President Joe Biden is already working hard to sell his ambitious plan to get people back to work and help the economy heal from the pandemic recession. It's too bad the plan includes a key element that would get in the way: a $15 federal minimum wage that would slow the recovery and devastate many low-wage workers.

Few policy issues are as charged as the minimum wage, with supporters and opponents alike making extreme arguments.

A $15 hourly wage floor would not immediately lead to massive inflation or the abolition of entry-level jobs. Likewise, it is not a free lunch, helping some workers and harming none. Like all significant policy changes, it would create winners and losers.

It's a slam-dunk case that doubling the federal minimum wage — it's been $7.25 since 2009 — would lead to significant declines in employment opportunities for workers with few skills or little experience. According to data from the Bureau of Labor Statistics for 2019 (before the pandemic), in 47 states, at least one-quarter of all workers earn less than $15 per hour. In 20 states, half of all workers earn less than $18 per hour, and in 30 states, the median hourly wage is less than $19.

These statistics show that $15 is a very high wage floor. For employers to keep all their workers would require raising the wages of a huge share of the national workforce. But the number of workers affected would be so large that this wouldn't happen. Instead, the number of jobs in the low-wage workforce would shrink.

The nonpartisan Congressional Budget Office confirms this basic intuition, estimating that joblessness would increase by 1.3 million if the national hourly wage floor were hiked to $15. The CBO also concluded that this policy would reduce business income, raise consumer prices and reduce gross domestic product.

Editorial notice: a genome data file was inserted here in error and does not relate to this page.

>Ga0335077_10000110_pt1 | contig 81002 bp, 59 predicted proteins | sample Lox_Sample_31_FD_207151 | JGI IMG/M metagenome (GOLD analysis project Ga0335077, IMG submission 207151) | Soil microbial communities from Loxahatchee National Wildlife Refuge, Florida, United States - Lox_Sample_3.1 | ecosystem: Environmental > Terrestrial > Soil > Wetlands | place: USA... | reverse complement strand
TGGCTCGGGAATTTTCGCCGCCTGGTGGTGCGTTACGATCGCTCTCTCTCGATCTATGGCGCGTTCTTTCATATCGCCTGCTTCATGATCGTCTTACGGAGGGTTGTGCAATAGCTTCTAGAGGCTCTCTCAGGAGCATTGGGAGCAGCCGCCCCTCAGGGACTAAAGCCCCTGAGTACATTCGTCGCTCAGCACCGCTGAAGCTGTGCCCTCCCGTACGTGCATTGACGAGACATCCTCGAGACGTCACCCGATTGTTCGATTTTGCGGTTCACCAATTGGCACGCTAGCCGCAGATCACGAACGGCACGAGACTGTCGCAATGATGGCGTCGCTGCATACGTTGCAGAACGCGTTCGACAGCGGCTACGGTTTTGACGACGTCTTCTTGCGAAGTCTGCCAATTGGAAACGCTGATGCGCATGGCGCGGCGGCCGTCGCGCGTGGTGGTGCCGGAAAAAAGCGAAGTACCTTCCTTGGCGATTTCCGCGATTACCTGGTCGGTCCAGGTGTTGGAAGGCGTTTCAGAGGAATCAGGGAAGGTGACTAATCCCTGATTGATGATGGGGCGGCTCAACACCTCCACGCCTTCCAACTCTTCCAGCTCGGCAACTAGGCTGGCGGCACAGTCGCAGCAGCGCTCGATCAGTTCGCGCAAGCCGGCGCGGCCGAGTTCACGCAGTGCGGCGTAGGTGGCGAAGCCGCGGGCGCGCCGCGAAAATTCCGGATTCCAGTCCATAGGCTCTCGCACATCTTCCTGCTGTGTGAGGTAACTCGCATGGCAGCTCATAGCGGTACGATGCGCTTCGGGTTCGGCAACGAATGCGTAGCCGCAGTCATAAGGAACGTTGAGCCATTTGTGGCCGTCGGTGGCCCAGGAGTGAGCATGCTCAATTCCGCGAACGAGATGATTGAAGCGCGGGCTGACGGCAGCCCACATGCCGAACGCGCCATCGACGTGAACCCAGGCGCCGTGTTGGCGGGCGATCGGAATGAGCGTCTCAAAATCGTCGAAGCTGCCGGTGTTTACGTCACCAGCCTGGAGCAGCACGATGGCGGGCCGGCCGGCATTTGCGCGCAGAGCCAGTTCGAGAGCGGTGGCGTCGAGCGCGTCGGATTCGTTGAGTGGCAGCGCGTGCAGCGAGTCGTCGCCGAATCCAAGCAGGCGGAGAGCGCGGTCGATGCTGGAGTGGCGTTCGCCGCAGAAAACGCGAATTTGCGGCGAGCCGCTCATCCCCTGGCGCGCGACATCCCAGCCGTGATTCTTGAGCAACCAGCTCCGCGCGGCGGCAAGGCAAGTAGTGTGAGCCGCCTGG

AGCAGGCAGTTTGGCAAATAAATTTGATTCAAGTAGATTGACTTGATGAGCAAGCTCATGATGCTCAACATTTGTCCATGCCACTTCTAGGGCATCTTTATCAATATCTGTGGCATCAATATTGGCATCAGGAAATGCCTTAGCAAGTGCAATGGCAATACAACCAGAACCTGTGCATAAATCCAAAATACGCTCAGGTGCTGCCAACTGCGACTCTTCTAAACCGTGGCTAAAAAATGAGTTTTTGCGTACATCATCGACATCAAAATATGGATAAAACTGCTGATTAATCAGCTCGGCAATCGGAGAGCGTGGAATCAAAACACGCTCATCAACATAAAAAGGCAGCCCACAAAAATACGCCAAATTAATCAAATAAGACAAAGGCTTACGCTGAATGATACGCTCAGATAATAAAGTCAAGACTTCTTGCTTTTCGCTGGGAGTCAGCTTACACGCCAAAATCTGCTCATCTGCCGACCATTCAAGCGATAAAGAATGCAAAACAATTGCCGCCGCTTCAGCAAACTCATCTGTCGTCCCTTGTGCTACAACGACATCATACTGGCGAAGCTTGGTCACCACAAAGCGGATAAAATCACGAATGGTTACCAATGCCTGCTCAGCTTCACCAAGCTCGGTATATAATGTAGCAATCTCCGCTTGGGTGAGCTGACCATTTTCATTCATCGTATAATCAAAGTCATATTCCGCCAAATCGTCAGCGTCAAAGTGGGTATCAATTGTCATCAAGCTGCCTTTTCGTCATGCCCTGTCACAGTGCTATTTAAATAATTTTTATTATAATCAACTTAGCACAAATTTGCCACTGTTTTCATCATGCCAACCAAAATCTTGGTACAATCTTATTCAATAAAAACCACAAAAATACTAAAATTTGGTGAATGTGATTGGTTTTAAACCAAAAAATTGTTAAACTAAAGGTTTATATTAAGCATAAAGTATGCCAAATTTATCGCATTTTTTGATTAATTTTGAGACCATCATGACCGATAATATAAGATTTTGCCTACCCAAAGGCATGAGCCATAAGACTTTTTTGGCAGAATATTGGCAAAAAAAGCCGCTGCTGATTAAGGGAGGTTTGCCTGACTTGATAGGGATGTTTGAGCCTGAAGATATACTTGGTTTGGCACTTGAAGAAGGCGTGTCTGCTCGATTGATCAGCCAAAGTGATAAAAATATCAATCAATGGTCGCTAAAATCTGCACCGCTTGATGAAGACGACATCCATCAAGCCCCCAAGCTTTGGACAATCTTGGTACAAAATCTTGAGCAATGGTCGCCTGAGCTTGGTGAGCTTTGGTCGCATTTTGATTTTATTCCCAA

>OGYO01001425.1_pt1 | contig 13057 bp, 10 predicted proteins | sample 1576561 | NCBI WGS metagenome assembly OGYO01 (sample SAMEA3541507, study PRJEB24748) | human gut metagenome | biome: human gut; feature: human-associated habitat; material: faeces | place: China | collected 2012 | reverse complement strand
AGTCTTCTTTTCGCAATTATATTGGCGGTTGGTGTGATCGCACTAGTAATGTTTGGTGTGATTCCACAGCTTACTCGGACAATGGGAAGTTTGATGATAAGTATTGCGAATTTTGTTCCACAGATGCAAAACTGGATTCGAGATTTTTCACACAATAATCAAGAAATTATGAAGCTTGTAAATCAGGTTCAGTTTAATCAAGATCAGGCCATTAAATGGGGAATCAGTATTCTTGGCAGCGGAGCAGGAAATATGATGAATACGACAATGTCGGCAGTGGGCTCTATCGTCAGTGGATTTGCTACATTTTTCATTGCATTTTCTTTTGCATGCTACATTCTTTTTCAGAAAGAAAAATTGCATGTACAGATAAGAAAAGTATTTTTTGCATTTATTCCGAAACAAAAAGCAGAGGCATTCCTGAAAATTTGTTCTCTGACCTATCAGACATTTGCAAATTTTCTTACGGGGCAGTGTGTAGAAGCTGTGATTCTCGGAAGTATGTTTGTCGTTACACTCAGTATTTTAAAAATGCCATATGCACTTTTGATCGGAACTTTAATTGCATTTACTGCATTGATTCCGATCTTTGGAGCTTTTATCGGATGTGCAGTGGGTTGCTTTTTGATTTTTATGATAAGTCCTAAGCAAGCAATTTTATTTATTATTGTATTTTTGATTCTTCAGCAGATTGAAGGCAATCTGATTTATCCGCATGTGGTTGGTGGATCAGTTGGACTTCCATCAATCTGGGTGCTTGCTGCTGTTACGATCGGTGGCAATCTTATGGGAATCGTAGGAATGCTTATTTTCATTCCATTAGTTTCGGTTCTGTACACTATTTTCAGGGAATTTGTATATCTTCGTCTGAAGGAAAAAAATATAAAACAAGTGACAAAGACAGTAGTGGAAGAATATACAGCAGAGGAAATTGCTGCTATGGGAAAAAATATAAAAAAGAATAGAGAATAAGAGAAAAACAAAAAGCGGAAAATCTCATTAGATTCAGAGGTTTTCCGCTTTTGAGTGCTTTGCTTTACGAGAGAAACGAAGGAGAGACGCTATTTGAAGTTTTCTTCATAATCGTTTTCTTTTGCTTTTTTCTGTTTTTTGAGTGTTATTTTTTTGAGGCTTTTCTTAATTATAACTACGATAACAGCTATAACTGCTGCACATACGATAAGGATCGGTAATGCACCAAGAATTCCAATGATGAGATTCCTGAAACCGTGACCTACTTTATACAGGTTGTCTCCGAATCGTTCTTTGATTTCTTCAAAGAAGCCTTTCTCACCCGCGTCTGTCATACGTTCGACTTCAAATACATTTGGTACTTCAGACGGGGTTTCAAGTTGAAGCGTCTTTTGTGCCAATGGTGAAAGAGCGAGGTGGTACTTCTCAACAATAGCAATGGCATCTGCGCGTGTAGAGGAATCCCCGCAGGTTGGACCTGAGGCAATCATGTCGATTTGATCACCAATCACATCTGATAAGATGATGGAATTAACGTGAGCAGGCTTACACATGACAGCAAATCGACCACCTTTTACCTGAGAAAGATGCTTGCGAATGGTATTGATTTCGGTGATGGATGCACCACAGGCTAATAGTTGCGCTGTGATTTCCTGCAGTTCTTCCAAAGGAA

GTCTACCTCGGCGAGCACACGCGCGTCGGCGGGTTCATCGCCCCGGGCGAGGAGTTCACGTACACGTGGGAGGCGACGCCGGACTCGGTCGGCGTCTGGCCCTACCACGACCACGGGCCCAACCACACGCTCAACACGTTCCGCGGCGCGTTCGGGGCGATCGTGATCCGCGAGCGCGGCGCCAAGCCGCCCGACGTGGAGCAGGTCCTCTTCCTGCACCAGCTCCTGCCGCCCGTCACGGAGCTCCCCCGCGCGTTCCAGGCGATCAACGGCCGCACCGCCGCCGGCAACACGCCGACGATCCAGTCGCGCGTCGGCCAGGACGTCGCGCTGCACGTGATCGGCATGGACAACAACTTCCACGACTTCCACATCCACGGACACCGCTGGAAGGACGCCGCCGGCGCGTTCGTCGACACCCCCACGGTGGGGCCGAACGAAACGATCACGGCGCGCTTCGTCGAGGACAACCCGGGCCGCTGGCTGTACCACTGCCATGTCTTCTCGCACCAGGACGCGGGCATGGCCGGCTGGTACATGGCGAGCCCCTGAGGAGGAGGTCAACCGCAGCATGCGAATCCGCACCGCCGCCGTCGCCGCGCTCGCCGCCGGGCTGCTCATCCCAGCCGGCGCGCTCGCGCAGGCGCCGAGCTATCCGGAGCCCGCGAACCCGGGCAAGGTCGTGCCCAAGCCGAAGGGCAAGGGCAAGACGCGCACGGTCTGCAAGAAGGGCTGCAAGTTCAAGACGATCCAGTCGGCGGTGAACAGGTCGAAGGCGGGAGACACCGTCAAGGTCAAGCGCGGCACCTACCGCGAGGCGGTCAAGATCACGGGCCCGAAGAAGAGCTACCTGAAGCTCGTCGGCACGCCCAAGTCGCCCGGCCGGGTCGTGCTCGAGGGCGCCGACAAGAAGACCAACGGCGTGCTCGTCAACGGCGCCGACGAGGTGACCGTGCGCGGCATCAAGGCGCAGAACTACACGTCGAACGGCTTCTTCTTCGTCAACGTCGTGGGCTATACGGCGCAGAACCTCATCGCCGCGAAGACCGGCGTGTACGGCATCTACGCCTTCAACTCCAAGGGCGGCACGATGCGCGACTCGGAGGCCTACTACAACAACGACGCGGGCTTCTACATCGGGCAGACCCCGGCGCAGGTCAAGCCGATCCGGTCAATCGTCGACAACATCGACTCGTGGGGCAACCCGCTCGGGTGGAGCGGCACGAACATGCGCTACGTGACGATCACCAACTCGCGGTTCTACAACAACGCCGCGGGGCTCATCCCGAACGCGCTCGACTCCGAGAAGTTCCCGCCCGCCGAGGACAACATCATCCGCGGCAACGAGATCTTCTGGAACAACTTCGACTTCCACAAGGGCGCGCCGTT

Even in high-wage localities, a $15 hourly minimum would reduce employment. Seattle was a pioneer in the Fight for $15, committing in June 2014 to gradually raise its wage floor to that level. Its minimum wage increased from $9.47 to as high as $11 in 2015, and up to $13 in 2016 for large employers.

Using detailed government data, a team of economists estimated that the second wage increase to $13 reduced hours worked in the low-wage labor market by around 9%. Wages increased by less than hours decreased, so the hike to $13 reduced the earnings of low-wage workers by an average of $125 per month.

In a subsequent paper, these economists found that the gains from the wage hike accrued to more experienced workers.

Opponents of hiking the wage floor often warn of dire consequences for even modest wage hikes. But following such increases, many observers conclude that the doomsday scenarios never materialized. This is not, however, necessarily an indication that minimum wages don't reduce employment.

To see why, imagine that you are drinking a cup of coffee. In between each sip, I add a tiny amount of sugar to your cup. You may not be able to tell whether your current sip is sweeter than the one immediately prior, because I am only adding a small amount of sugar each time. But your coffee will be a whole lot sweeter when you finish than it was when you started.

Something similar may be happening in the job market for workers with few skills. Don't focus on the effects of a single modest increase. Instead, look at the big picture.